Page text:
The 39th edition of 1000 Miglia was a race for the ages. As Global Lead Partner, Deutsche Bank Wealth Management was there from the paddock to the finishing flag.


1000 Miglia is always a joy to behold. A convoy of hundreds of classic cars navigating iconic Italian cities and breathtaking countryside is certain to make for a memorable sight. Every car is a triumph of design, every day delivers moments of drama – and everyone involved, from racers to spectators, helps to make each year special.


This year, the theme of the race was "Crossing the future", a reference to the crossroads between tradition and innovation that characterises 1000 Miglia today. As part of this theme, the event included a special ‘1000 Miglia Experience’ featuring 13 spectacular modern hypercars, while ‘Mille Green’ gave us a glimpse of the iconic Hyper SUV Vision 2030, the all-electric concept car designed by Fabrizio Giugiaro.


It is thrilling to see these visions of the future in action. However, witnessing a “travelling museum” of classic cars traversing Italy is always the highlight…


A journey back in time

1000 Miglia 2021 began, as ever, in its hometown of Brescia. But this year the 16,000 kilometre course took an anti-clockwise direction, mirroring the first ever race in 1927. The pack wound its way south-west, carving through Lombardy and Emilia Romagna before reaching Tuscany. As night fell, the first racers arrived at Viareggio for a seafront dinner – and to steal a few hours sleep.

Day one results:


    • First place: 1929 Alfa Romeo 6C 1750 Super Sport (number 43)
    • Second place: 1926 O.M. 665 SMM Superba 2000 (number 4)
    • Third place: 1929 Lancia Lambda Spider Casaro (number 41)

Day two: pure cinema

At 6:30am, beneath clear skies, the racers revved their engines and were off again. Enzo Ferrari called 1000 Miglia “the most beautiful race in the world”, and every leg is a testament to that, but the Viareggio to Rome stretch is truly special. Under the Tuscan sun, the cars raced against a backdrop of epic seascapes, lakes and countryside.


The convoy crossed the straight stretch of Viale dei Cipressi, made famous in the Oscar-winning film Quo Vadis. It then cruised along the Romito coastline in the province of Livorno, the spectacular location of Dino Risi’s cult classic Il Sorpasso.  


The race dinner was enjoyed in the great Palazzo dei Papi in Viterbo before the second day’s racing ended in Rome.


Day two results:

    • First place: 1929 Alfa Romeo 6C 1750 Super Sport (number 43)

    • Second place: 1929 Lancia Lambda Spider Casaro (number 41)

    • Third place: 1928 Alfa Romeo 6C 1500 Super Sport 1928 (number 37)

Day three: across the hills of Chianti

Another early start as the convoy headed to Bologna. When the cars left Rome, the temperature was 21°C. But the mercury rose fast and it would be another sweltering day.


They headed towards Umbria, passing through Amelia, Orvieto and Cortona – home to works by Fra Angelico and the Franciscan Hermitage "Le Celle", one of the first Franciscan settlements chosen by Francesco de Assisi in 1211. This section of the race also took in the iconic Futa and Raticosa passes, going up the peninsula for the first time. After a day speeding through the hills of Chianti, the crews were given a warm welcome at the Palazzo Re Enzo in the enchanting heart of medieval Bologna.


Day three results:


    • First place: 1929 Lancia Lambda Spider Casaro of 1929 (number 41)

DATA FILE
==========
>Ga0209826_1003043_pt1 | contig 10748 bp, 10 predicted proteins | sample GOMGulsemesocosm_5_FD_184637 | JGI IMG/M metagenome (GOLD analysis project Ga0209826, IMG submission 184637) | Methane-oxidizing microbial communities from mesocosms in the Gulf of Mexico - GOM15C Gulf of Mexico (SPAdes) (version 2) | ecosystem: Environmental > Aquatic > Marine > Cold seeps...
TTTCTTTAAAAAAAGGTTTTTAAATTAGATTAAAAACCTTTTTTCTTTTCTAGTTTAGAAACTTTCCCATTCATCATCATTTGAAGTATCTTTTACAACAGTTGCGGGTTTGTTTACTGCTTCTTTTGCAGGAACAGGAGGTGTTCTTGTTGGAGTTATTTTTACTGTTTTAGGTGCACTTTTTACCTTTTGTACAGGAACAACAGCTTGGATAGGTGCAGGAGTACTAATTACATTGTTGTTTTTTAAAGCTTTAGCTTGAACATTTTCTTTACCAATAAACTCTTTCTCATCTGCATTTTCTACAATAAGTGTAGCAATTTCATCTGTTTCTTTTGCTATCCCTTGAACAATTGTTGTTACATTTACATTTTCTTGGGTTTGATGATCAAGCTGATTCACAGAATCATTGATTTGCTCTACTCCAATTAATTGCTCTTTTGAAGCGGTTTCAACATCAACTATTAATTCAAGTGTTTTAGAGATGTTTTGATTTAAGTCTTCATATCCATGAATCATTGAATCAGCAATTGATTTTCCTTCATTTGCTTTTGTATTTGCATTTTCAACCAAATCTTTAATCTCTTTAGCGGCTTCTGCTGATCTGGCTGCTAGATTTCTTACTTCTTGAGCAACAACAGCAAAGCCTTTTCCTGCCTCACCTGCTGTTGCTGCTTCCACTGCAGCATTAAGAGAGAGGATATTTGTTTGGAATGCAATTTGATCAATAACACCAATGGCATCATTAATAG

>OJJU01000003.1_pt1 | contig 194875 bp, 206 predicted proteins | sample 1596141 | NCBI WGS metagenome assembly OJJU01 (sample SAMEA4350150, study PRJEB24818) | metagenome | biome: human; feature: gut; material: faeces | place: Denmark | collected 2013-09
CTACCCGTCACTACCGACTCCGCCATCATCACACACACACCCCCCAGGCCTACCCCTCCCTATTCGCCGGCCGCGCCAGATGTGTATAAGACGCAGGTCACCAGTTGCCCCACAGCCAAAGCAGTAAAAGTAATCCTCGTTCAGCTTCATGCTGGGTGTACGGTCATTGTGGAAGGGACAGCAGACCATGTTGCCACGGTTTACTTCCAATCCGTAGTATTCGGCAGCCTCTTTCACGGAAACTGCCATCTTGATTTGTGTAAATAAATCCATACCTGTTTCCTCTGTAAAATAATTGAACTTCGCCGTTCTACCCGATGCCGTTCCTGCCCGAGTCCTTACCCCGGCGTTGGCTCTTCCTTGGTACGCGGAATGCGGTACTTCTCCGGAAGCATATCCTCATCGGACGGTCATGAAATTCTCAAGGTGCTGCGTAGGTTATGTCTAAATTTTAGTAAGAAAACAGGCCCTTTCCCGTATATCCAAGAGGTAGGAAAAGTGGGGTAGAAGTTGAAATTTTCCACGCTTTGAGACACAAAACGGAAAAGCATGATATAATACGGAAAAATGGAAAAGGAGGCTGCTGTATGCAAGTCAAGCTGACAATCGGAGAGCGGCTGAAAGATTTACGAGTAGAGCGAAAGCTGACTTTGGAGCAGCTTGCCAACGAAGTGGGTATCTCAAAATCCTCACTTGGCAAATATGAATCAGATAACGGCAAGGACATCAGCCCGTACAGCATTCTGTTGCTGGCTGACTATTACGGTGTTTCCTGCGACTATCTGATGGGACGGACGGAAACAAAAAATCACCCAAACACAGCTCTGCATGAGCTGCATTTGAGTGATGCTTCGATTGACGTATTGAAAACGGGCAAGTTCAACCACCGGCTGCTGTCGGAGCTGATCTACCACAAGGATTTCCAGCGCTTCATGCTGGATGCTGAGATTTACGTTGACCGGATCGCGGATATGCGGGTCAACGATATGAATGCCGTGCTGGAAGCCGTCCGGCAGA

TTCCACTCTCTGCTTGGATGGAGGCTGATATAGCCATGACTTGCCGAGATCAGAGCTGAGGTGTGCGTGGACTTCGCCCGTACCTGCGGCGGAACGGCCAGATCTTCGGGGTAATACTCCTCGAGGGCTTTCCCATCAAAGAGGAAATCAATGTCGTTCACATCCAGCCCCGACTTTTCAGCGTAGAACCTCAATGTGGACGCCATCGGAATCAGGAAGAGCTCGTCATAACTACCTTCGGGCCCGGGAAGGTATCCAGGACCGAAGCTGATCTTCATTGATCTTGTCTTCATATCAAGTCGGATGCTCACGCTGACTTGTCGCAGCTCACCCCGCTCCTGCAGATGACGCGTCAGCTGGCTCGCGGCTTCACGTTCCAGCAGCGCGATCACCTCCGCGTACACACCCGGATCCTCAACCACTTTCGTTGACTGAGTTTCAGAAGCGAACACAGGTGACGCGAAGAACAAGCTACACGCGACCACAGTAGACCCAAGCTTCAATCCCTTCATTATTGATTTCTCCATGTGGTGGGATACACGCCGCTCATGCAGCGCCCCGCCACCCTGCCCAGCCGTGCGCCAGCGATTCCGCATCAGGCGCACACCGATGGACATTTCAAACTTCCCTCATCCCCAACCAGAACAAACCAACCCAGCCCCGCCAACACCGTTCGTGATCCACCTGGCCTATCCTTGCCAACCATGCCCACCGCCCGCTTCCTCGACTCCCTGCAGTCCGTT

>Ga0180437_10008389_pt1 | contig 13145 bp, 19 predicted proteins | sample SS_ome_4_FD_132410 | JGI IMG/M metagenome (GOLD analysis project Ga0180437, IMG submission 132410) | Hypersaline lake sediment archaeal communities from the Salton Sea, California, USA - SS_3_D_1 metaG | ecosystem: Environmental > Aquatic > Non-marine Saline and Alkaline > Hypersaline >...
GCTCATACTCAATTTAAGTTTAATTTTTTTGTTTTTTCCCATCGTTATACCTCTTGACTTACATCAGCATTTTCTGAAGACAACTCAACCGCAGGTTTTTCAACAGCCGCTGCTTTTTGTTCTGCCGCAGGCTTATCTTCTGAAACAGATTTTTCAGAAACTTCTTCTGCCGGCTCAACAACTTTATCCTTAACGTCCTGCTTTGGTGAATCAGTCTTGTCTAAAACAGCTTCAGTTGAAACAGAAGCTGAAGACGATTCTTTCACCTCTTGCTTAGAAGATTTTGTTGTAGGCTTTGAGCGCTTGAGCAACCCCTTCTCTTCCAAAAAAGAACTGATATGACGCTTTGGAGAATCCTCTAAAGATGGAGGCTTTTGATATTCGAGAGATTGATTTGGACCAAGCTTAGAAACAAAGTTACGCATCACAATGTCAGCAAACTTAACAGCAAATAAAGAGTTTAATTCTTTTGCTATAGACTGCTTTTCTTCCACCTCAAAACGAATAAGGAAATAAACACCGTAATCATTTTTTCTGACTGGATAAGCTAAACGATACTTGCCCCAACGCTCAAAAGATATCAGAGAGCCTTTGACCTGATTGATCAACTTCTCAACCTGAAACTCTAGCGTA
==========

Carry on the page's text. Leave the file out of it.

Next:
• Second place: 1929 Alfa Romeo 6C 1750 Super Sport (number 43)

    • Third place: 1927 Lancia Lambda Spider Casaro (number 24)

The final leg: an epic comes to an end

For the fourth and final leg, the gleaming motorcade passed through the cities of Modena, Reggio Emilia and Mantova before arriving in the beautiful Piazza Bra in Verona for lunch. Here, the 1000 Miglia paid homage to Verdi a few hours before the staging of Aida that evening for the opera’s 150th anniversary.


From Verona, the convoy hummed along the shores of Lake Garda before reaching Salò, where it retraced a stretch of the Garda Circuit raced for the first time in 1921 – precisely 100 years ago.


A warm welcome had met the cars at every turn, all the way through the race. And as the cars arrived back in Brescia, passion ran deep. Of the 375 cars that began the race, 341 crossed the finishing line. Competition had been spirited, camaraderie never wavered and motoring tradition endured.


Day four results:

    • First place: 1929 Alfa Romeo 6C 1750 Super Sport (number 43)

    • Second place: 1929 Lancia Lambda Spider Casaro (number 41)

    • Third place: 1927 Lancia Lambda Spider Casaro (number 24)

Coming a long way together

Deutsche Bank Wealth Management was proud to be a part of 1000 Miglia and to support this long-running race after an extremely challenging time for public events.


“Whether you’re behind the wheel or simply watching, 1000 Miglia never fails to lift the spirits of everyone involved,” said Nicky WestPoole, Head of Event & Partnership Marketing for Deutsche Bank International Private Bank. “Together with 1000 Miglia, we have come a long way as partners and are proud of our role in helping this great tradition to continue.”


Roberto Parazzini, Chief Country Officer of Deutsche Bank Italy, said that 1000 Miglia is “so steeped in emotion and history, one can’t help but be swept up in it all. This makes it a unique place for us to spend time with clients and bond over the passions we share.”


Indeed, it is a race that finds its way to the heart of everyone who experiences it.



1000 Miglia 2021 took place between Wednesday, June 16, and Saturday, June 19. Deutsche Bank Wealth Management was proud to be Global Lead Partner once again.


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Deutsche Bank Art, Culture & Sports 


All images credit: LAT Images

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